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Edwin M. Stone, Adam DeLuca, Todd E. Scheetz, Terry A. Braun, Louisa M. Affatigato, Heather T. Daggett, Rebecca M. Johnston, Megan R. Streb, Val C. Sheffield; Analysis of 200 Human Exomes for Improved Mutation Detection Specificity. Invest. Ophthalmol. Vis. Sci. 2011;52(14):3314. doi: https://doi.org/.
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To use published exome sequence data from 200 individuals to better identify non-disease-causing polymorphisms in next generation sequencing experiments. The reference human genome sequence is based upon the analysis of a small number of individuals and thus many nucleotides in the reference will differ from the consensus sequence of a given population. Such variants appear as putative mutations when the exome of a research subject is compared against the reference. The lack of uniform allele frequency annotation in dbSNP, and the fact that a large number of true disease-causing variations are actually present in that database, limit the utility of dbSNP as the sole filter of non-disease-causing polymorphisms, especially for autosomal recessive disease.
The exomes of eight patients with autosomal recessive retinitis pigmentosa were sequenced using Agilent liquid phase fragment capture and SOLiD sequencing. The resulting sequences were aligned and compared to the reference human sequence (hg19). The data from two hundred exomes previously published by Li et al. (2010) were also analyzed using the same algorithms. Variants with frequencies greater than 2% in dbSNP, the 1000 genomes project or the 200 exomes dataset were considered non-disease-causing.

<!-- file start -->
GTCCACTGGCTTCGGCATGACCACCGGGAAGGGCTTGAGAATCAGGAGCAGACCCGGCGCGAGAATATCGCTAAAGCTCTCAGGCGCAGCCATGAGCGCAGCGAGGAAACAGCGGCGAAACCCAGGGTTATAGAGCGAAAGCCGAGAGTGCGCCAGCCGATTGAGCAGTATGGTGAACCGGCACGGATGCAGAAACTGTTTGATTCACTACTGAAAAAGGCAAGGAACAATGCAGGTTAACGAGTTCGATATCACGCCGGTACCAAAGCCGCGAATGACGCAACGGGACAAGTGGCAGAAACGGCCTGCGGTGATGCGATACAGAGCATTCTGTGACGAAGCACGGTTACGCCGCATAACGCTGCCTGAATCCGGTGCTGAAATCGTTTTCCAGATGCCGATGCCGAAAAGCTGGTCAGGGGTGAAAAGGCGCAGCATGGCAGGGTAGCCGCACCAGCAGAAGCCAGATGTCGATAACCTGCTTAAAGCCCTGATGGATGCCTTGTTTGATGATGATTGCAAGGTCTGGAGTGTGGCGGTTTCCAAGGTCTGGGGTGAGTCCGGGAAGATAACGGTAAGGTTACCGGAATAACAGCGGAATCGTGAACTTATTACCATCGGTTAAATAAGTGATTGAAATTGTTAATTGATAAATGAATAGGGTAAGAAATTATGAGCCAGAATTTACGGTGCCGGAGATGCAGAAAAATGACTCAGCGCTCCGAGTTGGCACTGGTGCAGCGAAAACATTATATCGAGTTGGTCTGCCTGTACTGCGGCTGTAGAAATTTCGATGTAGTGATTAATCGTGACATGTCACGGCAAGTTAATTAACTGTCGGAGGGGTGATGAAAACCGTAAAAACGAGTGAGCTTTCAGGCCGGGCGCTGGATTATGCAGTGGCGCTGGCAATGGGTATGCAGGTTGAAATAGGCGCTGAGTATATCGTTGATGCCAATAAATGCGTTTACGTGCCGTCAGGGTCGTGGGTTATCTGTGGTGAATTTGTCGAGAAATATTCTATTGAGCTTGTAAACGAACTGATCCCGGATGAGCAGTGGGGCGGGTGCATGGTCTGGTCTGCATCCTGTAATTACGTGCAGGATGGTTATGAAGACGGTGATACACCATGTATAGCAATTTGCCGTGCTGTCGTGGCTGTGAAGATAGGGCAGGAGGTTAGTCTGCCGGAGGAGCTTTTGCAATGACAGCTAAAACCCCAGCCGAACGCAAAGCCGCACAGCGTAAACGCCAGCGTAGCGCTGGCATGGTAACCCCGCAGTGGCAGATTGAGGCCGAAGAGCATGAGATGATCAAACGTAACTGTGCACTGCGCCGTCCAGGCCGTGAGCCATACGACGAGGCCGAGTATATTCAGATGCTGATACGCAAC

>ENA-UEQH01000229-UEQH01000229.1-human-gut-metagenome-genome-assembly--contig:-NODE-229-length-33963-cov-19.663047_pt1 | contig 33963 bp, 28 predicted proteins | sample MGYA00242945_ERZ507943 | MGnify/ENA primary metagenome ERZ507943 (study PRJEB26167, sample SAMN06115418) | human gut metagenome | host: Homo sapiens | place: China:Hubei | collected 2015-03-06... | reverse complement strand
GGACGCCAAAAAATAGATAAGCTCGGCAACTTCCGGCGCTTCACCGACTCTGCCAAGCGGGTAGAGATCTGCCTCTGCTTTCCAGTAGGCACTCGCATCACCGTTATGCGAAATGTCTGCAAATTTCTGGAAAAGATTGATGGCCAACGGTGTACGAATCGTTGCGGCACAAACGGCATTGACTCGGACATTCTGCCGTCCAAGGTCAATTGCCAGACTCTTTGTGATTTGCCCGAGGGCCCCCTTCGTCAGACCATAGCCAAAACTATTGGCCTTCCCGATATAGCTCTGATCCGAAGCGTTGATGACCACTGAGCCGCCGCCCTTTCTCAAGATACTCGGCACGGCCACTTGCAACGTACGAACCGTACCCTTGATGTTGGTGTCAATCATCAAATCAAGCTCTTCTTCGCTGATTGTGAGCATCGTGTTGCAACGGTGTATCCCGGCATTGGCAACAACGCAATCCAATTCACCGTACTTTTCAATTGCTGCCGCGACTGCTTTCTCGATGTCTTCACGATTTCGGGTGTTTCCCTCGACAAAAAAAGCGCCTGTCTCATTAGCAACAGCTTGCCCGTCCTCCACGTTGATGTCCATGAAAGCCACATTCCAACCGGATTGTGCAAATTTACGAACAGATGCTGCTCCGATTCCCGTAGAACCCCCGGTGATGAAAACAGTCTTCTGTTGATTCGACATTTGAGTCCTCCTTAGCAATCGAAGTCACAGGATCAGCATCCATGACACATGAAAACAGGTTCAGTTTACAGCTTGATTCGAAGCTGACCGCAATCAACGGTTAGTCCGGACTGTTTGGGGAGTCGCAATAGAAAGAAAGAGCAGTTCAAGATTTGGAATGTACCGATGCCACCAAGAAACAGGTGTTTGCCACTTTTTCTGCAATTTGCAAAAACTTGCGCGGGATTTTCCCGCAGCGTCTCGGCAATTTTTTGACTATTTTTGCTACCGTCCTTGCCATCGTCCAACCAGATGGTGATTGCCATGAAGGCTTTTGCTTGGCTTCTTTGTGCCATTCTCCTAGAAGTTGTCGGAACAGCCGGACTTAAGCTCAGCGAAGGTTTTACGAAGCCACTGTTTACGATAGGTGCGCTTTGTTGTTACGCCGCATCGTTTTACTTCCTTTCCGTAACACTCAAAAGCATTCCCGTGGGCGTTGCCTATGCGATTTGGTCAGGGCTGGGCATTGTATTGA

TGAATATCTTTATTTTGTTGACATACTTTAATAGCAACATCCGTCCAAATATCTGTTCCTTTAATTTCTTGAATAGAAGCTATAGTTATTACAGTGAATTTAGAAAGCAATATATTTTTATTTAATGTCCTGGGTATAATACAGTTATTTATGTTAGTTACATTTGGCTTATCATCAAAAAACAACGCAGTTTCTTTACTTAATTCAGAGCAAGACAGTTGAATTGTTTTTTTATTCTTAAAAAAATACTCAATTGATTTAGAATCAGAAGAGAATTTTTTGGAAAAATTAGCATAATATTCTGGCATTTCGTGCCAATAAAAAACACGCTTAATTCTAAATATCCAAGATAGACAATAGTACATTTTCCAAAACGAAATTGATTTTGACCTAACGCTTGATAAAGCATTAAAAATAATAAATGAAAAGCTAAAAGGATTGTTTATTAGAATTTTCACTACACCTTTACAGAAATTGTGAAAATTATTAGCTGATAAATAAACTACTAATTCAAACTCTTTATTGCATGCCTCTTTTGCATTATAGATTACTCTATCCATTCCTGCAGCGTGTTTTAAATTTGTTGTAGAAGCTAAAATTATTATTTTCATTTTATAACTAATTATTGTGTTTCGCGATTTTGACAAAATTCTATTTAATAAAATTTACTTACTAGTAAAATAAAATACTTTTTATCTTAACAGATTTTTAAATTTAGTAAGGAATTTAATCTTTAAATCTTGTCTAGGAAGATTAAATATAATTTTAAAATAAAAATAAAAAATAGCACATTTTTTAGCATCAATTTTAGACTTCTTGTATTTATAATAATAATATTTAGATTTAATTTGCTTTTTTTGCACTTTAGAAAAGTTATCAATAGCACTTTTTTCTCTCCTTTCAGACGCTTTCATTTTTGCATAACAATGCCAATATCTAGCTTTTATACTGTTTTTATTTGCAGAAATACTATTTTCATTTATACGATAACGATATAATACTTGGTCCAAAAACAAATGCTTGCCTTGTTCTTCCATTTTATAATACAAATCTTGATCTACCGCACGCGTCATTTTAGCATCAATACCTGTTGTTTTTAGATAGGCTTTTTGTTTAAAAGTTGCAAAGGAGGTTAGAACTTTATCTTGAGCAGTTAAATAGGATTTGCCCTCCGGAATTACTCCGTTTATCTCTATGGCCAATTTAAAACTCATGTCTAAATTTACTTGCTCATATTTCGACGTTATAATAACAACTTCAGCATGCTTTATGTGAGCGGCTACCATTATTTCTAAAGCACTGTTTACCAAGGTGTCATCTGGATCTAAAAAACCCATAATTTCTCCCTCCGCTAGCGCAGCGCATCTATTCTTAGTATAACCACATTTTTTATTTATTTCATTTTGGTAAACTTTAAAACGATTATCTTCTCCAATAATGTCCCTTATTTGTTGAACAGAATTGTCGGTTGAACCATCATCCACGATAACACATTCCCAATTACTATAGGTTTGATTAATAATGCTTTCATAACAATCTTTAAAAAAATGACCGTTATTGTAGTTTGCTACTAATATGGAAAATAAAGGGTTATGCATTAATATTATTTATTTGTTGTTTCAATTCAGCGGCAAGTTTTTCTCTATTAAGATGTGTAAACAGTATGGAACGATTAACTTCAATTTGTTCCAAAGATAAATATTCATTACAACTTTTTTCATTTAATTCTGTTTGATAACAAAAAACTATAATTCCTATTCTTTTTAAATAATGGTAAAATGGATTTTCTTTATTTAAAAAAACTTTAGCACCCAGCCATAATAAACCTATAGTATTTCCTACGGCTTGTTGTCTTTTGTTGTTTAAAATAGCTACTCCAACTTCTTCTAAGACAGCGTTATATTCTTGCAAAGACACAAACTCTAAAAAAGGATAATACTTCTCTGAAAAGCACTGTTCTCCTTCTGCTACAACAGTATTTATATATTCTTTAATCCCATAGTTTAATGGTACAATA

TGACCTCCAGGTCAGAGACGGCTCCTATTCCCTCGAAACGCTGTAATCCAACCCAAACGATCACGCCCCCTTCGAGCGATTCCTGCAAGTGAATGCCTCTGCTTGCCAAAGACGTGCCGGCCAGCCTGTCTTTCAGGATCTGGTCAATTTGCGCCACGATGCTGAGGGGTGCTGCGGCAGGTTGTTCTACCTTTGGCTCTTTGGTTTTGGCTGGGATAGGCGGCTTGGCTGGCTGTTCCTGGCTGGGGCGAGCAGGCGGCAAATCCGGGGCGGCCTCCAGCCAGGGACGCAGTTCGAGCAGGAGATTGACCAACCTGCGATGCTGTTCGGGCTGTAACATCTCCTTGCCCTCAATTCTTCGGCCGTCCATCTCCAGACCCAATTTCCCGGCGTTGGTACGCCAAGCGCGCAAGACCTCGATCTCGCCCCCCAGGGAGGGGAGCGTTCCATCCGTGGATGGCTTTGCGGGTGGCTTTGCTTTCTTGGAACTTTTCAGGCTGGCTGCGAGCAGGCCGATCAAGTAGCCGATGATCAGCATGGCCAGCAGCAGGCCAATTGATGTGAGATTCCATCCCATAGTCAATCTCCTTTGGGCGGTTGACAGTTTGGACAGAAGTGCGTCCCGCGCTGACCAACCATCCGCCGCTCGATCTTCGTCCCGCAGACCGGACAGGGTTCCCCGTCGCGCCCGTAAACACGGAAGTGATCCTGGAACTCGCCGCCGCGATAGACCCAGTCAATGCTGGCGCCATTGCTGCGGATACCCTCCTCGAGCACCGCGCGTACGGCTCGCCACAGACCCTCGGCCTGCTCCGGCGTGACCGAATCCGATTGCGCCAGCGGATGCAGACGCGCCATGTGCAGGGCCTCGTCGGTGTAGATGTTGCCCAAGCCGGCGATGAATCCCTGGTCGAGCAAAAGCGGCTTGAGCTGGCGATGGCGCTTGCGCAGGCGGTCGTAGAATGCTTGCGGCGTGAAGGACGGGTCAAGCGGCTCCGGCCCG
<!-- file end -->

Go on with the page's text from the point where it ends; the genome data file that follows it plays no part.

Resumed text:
An average of 22.3MB of exome and flanking sequence were obtained at 50X or greater coverage from each of the eight RP patients. These individuals harbored an average of 19758 sequence variations when compared to hg19. An average of 4918 of these were predicted to alter the amino acid sequence of the encoded proteins or RNA splicing. Comparison of these variants with those in dbSNP, the 100 genomes database and the 200 exome dataset allowed an average of 92.3% to be recognized as non-disease-causing polymorphisms. For recessive RP patients without affected relatives, the addition of the 200 exome filter reduced the number of putative disease genes requiring additional validation by an average of 44 genes (range 16 to 60).
The use of published exome data from 200 individuals as an additional filtering criterion results in a 15% improvement in the recognition of non-disease-causing polymorphisms.
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